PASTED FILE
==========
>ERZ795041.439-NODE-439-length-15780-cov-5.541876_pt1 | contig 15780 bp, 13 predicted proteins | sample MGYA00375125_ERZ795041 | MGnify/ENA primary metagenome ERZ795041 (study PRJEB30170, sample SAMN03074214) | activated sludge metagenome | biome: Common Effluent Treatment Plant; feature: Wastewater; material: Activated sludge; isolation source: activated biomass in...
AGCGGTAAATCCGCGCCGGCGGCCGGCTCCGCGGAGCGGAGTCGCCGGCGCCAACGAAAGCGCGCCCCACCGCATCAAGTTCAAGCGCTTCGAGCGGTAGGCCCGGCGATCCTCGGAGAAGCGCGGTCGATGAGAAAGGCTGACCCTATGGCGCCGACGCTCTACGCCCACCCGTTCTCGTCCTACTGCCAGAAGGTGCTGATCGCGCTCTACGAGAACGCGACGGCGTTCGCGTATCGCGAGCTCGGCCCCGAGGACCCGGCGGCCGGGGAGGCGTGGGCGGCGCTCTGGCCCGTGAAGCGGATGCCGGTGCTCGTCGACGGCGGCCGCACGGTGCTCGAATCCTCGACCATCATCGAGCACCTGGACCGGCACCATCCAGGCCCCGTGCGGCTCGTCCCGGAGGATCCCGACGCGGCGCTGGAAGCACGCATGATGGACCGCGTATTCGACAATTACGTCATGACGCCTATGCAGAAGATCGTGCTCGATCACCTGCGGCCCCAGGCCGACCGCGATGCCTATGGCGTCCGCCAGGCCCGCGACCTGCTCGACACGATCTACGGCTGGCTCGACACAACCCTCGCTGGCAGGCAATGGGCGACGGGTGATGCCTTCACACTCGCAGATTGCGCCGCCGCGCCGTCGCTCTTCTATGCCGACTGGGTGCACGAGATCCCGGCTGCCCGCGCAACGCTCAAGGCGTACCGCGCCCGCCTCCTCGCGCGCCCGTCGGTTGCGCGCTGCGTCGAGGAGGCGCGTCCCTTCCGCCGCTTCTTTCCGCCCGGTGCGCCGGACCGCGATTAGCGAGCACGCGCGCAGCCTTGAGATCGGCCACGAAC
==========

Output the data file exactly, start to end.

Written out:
>ERZ795041.439-NODE-439-length-15780-cov-5.541876_pt1 | contig 15780 bp, 13 predicted proteins | sample MGYA00375125_ERZ795041 | MGnify/ENA primary metagenome ERZ795041 (study PRJEB30170, sample SAMN03074214) | activated sludge metagenome | biome: Common Effluent Treatment Plant; feature: Wastewater; material: Activated sludge; isolation source: activated biomass in...
AGCGGTAAATCCGCGCCGGCGGCCGGCTCCGCGGAGCGGAGTCGCCGGCGCCAACGAAAGCGCGCCCCACCGCATCAAGTTCAAGCGCTTCGAGCGGTAGGCCCGGCGATCCTCGGAGAAGCGCGGTCGATGAGAAAGGCTGACCCTATGGCGCCGACGCTCTACGCCCACCCGTTCTCGTCCTACTGCCAGAAGGTGCTGATCGCGCTCTACGAGAACGCGACGGCGTTCGCGTATCGCGAGCTCGGCCCCGAGGACCCGGCGGCCGGGGAGGCGTGGGCGGCGCTCTGGCCCGTGAAGCGGATGCCGGTGCTCGTCGACGGCGGCCGCACGGTGCTCGAATCCTCGACCATCATCGAGCACCTGGACCGGCACCATCCAGGCCCCGTGCGGCTCGTCCCGGAGGATCCCGACGCGGCGCTGGAAGCACGCATGATGGACCGCGTATTCGACAATTACGTCATGACGCCTATGCAGAAGATCGTGCTCGATCACCTGCGGCCCCAGGCCGACCGCGATGCCTATGGCGTCCGCCAGGCCCGCGACCTGCTCGACACGATCTACGGCTGGCTCGACACAACCCTCGCTGGCAGGCAATGGGCGACGGGTGATGCCTTCACACTCGCAGATTGCGCCGCCGCGCCGTCGCTCTTCTATGCCGACTGGGTGCACGAGATCCCGGCTGCCCGCGCAACGCTCAAGGCGTACCGCGCCCGCCTCCTCGCGCGCCCGTCGGTTGCGCGCTGCGTCGAGGAGGCGCGTCCCTTCCGCCGCTTCTTTCCGCCCGGTGCGCCGGACCGCGATTAGCGAGCACGCGCGCAGCCTTGAGATCGGCCACGAAC